Study: Laptops in the Classroom Can Distract, Hinder Learning

Contrary to the belief that laptops must serve as useful tools in class, they may actually serve as a distraction not only to the people who use them but even to students around them, a new study suggests. Although the use of laptops has shown to produce positive outcomes in some cases, students have been [...]

Contrary to the belief that laptops must serve as useful tools in class, they may actually serve as a distraction not only to the people who use them but even to students around them, a new study suggests. Although the use of laptops has shown to produce positive outcomes in some cases, students have been self-reporting in great numbers to using laptops for non-academic purposes and making it harder for instructors to retain student attention during class.

Studies on use of personal technology in class have been contradictory. While some show that their use can be a good thing by allowing a more active approach to teaching, simplifying the process of note taking and giving access to software packages like PowerPoint, those outcomes are only possible if students are using their laptops for their intended purposes.

Based on observation and self-reporting, this is frequently not the case.

On the other hand, studies suggest that students who use laptops in class report low satisfaction with their education, are more likely to multitask in class, and are more distracted . Student self-reports and classroom observations suggest that laptops are being used for non-academic purposes, such as instant messaging and playing games, checking email and watching movies, and browsing the Internet .

Access to online entertainment makes it increasingly difficult for instructors to be “more interesting than YouTube,” especially if students aren’t intrinsically motivated by the subject materials. Moreover, time spent multitasking with these activities is significant; data from one study estimates that students multitask for approximately 42% of class time .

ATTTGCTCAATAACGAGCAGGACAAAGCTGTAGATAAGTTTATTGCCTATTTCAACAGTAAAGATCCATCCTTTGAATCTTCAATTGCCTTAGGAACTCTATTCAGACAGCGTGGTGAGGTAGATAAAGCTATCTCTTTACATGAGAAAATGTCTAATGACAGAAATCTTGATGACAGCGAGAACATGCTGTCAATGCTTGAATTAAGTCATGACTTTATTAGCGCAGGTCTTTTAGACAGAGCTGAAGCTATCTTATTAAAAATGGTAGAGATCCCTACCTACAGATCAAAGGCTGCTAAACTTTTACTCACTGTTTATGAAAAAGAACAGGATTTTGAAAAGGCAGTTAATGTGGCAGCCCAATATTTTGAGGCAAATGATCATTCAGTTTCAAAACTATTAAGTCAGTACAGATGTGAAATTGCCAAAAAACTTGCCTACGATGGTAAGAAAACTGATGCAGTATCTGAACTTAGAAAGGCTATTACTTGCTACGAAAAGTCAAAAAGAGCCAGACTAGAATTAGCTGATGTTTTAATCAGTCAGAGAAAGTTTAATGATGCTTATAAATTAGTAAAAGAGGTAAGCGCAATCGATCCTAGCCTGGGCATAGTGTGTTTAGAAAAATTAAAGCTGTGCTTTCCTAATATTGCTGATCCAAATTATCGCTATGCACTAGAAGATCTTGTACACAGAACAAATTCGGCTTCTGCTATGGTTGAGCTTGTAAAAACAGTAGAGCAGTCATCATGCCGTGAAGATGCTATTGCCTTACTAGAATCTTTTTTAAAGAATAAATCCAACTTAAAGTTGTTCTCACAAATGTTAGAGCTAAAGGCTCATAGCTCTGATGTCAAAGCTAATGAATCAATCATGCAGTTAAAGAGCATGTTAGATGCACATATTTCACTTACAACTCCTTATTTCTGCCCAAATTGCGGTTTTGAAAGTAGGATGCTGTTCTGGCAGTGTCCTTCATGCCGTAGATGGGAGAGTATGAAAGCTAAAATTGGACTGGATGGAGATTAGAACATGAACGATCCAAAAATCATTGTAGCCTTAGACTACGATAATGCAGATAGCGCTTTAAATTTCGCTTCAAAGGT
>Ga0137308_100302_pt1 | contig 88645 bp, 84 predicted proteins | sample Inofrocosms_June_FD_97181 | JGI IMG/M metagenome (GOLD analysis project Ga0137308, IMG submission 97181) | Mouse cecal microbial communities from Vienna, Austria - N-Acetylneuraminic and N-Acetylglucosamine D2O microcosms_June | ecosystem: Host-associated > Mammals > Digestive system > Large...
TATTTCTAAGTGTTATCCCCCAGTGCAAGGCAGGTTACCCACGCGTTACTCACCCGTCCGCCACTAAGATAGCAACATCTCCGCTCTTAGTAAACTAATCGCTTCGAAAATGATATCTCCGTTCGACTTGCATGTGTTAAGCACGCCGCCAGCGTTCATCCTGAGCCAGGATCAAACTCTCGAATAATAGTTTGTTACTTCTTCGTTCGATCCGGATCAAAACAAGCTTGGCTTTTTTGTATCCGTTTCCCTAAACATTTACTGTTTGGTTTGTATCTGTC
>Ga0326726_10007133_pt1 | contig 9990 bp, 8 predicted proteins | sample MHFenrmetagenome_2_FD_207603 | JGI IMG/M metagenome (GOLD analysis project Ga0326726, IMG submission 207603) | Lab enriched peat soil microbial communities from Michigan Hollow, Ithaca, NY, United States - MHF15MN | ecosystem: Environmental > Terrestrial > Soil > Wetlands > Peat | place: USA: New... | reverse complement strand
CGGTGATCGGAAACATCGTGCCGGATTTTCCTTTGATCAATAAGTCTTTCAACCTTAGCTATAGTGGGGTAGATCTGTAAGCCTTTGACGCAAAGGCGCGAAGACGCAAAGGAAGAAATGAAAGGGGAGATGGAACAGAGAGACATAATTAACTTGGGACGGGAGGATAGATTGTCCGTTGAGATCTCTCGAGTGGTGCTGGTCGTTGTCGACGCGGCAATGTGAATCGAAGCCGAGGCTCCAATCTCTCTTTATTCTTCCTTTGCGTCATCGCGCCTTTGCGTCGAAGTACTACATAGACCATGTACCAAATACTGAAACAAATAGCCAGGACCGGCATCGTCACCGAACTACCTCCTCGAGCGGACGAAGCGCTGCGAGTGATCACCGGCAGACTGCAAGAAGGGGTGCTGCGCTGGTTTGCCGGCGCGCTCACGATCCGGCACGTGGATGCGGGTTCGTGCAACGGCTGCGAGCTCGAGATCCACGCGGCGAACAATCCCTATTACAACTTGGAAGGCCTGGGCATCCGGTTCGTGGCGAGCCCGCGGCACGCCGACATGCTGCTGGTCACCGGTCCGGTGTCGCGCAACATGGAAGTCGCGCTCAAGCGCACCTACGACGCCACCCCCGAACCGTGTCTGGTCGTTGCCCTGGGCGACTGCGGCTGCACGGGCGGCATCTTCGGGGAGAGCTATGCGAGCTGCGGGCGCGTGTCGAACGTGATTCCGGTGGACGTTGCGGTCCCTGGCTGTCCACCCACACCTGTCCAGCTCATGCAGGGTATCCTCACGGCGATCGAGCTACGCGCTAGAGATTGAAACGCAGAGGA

Research shows that multitasking while in the classroom also leads to lower academic achievement, as students who multitask don’t absorb the material as well as their single-tasking peers.

Furthermore, as the authors point out, while students should have the option to multitask to the detriment of their own learning, they do not have a similar right to distract their fellow students. Yet laptops with bright screens and fast-moving images can serve as a distraction to others in the classroom.

Disrupting one’s own learning is an individual choice; harming the learning of other students in the class is disrespectful. Laptop distractions due to movement of images and laptop screen lighting and multitasking activities may cause involuntary shifts of attention among students in close proximity to laptop users . These studies suggest that students are annoyed and distracted by laptop use. However, to our knowledge, no studies have directly measured the effects of distraction caused by laptop users on surrounding peers’ learning. Therefore, a second goal of the present study was to examine the indirect effects of laptop multitasking on student learning.

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